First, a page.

Environmental activists predictably are up in arms, it marks a clear retreat from the fight against climate change. Macron indicated he wouldn’t give up, he’d continue to press Trump on climate and planned a follow-up meeting in Paris in December to sustain the Paris Climate Accord momentum. The G20 did however do something positive: It reiterate its financial support to countries that needed help in the transition to clean energy:

To read the rest on Impakter, click here. Do let me know what you think!

Comments Off on G20: American Isolationism is Back

Filed under climate change, politics

THE DARK SECRET OF TRUMP’S FIGHTING INSTINCT REVEALED

Impakter magazine has just published a fascinating piece from my dear Canadian friend and sociologist Hannah Fischer Lauder. And I wanted to share it with you, I think it’s a must read and a real eye-opener on what kind of man Trump really is. Scary. 


Here is the beginning of the article:

THE HIDDEN ROOTS OF TRUMP’S FIGHTING INSTINCT

The bizarre video Trump attached to yet another “modern presidential” tweet showing him wrestling with CNN has a lot more behind it than the press has yet uncovered.

The outrage about it being un-presidential, while understandable, ignores something far more fundamental and revealing: this video is just the tip of the iceberg. It is not simply a video of a single event that happened in 2007, it is part of a series of events that Trump was involved in. He’s been interested in wrestling since the 1980s when his Trump Plaza casino held to Wrestlemania events back to back.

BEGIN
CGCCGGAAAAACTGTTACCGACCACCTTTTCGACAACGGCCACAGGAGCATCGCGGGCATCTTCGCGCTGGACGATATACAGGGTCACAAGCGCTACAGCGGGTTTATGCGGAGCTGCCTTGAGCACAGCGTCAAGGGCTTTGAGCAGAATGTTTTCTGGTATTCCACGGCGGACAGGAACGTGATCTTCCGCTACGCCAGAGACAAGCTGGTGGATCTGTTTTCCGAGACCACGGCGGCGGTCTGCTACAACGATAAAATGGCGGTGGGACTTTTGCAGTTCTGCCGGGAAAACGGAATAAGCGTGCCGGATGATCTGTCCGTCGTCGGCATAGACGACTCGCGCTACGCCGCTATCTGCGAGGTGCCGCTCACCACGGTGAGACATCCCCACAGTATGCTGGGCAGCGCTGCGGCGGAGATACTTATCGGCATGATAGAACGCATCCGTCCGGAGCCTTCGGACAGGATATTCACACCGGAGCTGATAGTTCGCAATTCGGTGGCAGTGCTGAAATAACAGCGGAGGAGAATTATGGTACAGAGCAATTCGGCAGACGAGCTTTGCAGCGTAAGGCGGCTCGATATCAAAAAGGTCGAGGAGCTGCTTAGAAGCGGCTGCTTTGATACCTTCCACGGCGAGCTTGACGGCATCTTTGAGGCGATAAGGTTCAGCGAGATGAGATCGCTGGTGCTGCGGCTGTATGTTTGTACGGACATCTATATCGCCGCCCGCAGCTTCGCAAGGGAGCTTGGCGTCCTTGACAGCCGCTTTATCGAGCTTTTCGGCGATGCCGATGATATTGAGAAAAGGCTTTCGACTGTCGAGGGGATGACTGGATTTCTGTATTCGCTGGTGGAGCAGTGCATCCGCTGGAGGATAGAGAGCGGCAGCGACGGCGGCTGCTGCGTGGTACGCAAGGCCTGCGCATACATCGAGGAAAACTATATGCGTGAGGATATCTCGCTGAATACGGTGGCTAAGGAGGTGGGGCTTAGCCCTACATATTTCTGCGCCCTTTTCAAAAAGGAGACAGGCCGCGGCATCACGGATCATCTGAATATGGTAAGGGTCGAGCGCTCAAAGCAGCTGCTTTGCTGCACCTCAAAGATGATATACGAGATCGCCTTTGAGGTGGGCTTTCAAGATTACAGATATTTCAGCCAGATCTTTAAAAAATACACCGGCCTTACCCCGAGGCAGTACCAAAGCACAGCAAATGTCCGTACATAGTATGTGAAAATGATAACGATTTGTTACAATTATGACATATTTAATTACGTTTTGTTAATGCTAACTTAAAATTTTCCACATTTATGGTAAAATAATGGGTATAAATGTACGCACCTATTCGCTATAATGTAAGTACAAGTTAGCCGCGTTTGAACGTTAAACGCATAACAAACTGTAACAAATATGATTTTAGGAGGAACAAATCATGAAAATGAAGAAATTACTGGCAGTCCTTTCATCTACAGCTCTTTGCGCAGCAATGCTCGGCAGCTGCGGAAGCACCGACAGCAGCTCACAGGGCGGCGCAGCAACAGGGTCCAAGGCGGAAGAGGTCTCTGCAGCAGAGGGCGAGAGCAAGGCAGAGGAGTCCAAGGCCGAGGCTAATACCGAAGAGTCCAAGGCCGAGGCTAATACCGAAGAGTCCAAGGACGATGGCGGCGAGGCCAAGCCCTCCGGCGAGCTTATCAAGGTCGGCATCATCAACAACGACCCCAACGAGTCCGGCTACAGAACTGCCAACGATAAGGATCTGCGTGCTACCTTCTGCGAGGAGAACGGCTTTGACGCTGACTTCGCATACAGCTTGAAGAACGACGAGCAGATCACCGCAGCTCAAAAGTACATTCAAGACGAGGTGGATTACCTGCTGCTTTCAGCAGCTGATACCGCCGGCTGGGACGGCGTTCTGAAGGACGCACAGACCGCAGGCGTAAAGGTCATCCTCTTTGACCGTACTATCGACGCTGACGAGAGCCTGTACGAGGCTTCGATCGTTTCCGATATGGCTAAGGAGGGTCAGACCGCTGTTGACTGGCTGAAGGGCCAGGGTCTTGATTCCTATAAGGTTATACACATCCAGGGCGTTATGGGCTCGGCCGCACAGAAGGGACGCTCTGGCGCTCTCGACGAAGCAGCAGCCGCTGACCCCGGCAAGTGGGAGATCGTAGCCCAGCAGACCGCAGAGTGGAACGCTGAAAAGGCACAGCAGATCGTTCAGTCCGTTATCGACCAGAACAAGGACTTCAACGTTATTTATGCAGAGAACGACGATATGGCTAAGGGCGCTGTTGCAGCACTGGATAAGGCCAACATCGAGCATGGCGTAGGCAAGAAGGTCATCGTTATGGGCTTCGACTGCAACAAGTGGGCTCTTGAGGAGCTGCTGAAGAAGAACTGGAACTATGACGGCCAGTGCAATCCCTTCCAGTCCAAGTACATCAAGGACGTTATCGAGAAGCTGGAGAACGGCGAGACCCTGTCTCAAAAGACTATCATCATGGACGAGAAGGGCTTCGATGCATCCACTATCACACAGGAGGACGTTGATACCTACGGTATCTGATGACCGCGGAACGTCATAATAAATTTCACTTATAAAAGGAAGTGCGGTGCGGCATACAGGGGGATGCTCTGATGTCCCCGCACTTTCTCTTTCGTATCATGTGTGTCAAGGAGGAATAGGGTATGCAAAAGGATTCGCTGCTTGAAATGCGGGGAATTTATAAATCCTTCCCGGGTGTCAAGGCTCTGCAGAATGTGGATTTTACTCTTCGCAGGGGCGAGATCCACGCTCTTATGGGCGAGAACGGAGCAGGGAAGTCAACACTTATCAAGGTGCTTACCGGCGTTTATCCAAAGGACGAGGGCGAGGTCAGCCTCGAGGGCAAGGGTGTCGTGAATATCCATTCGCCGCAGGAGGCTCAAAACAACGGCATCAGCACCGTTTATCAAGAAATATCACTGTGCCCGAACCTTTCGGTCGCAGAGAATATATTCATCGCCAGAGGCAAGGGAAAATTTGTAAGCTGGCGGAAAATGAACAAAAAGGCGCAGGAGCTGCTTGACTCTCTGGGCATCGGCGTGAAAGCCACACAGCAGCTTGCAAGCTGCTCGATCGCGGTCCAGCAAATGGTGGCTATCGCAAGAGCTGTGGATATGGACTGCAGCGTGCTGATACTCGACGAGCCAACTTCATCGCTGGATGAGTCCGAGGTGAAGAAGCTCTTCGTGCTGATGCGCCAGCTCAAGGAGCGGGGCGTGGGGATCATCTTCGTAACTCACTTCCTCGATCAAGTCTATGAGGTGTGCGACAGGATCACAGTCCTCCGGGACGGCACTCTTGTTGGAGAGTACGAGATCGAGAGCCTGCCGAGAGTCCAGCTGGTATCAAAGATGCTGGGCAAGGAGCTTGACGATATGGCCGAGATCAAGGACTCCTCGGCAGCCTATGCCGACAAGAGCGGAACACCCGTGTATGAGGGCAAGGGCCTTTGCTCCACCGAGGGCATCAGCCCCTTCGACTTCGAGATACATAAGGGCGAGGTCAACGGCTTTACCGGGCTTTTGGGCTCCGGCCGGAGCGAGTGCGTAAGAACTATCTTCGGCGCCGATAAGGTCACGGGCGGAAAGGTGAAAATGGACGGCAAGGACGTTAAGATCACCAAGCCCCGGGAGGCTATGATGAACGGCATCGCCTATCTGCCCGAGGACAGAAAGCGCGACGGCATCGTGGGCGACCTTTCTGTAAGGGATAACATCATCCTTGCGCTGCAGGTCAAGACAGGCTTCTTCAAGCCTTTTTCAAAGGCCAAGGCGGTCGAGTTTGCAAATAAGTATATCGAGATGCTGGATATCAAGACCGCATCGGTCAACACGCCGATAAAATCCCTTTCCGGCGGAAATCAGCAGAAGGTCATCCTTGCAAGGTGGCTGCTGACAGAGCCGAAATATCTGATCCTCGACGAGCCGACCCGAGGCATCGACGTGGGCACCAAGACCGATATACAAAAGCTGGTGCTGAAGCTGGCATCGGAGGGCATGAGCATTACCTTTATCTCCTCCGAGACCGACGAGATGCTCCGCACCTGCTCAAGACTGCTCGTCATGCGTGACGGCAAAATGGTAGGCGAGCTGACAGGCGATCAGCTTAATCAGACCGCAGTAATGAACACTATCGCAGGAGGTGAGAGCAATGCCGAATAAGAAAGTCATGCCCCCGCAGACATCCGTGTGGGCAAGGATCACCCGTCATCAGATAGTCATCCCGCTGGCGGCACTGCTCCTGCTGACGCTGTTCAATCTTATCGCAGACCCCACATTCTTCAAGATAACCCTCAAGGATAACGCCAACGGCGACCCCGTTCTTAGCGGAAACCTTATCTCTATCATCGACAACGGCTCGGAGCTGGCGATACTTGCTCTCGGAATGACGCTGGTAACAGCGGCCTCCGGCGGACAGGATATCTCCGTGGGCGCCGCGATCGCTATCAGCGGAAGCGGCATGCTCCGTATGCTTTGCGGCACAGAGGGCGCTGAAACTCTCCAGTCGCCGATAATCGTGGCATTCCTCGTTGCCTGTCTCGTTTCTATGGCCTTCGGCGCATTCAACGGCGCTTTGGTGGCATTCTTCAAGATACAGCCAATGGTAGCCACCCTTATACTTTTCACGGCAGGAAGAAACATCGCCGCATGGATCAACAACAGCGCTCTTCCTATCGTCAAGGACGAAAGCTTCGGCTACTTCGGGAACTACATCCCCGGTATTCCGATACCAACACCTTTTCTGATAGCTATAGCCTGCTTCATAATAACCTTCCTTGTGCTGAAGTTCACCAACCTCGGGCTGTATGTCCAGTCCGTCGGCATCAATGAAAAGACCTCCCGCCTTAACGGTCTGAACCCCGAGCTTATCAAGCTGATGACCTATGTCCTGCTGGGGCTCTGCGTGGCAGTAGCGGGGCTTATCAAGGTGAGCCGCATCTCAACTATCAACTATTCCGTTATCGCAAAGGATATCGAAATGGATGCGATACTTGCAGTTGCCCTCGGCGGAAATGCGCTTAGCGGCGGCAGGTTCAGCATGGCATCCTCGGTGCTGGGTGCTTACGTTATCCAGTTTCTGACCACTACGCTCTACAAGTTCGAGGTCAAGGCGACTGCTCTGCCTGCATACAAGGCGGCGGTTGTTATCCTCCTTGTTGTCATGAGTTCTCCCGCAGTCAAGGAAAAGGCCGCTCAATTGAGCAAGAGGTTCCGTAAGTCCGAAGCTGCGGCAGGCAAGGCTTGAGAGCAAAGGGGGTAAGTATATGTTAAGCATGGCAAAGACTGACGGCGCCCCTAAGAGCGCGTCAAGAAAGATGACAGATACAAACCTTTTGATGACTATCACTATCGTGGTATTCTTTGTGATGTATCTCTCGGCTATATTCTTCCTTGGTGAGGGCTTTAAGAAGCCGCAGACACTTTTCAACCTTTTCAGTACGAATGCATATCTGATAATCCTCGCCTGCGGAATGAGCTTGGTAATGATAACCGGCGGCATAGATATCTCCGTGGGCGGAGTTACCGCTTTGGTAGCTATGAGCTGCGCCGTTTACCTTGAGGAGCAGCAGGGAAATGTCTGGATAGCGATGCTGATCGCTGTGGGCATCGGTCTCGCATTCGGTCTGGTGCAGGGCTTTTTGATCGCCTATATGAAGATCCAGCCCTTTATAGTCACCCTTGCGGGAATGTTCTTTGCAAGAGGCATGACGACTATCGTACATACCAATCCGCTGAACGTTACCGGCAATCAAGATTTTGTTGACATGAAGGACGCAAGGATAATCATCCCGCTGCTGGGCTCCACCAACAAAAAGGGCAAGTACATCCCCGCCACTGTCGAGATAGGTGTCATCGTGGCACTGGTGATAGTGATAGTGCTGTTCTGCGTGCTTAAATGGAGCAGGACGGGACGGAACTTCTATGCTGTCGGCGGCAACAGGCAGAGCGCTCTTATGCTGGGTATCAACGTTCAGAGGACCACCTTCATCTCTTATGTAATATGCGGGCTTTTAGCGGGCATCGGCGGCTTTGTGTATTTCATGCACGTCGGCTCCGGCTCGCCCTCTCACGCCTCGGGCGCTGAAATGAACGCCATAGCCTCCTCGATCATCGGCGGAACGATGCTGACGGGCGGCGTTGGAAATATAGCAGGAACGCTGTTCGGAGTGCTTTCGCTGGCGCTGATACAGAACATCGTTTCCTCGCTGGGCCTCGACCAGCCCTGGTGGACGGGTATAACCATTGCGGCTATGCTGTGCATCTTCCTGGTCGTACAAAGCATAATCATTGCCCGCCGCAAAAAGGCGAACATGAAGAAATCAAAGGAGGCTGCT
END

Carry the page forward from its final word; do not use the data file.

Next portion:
With this video, what we see emerging is a whole side of Trump that few people outside the world of Wrestlemania and World Wrestling Entertainment (WWE) knew about.  It speaks to his experience as a WWE supporter for over three decades – but not only that, there’s more to it as I will explain below, and that is what made him the man he is today. In fact, Trump is a long-time friend of the billionaire WWE founders, Vince and Lisa McMahons, who have lavishly supported his campaign, and he has rewarded them by appointing Lisa McMahon, who is already a member of Congress, as head of the Federal Small Business Administration.

This much of the story has come out in a small part of the press, for example, in Metro.co.UK but it hasn’t yet been dissected by the mainstream media, or what conservatives now call “the establishment media”, a term meant to highlight a supposed partiality to “elite” viewpoint and positions.

In particular, the more worrying part of Trump’s past has yet to come to light, though it is known.

To read the rest on Impakter, click here. Let me know how you like it!

Comments Off on THE DARK SECRET OF TRUMP’S FIGHTING INSTINCT REVEALED

Filed under politics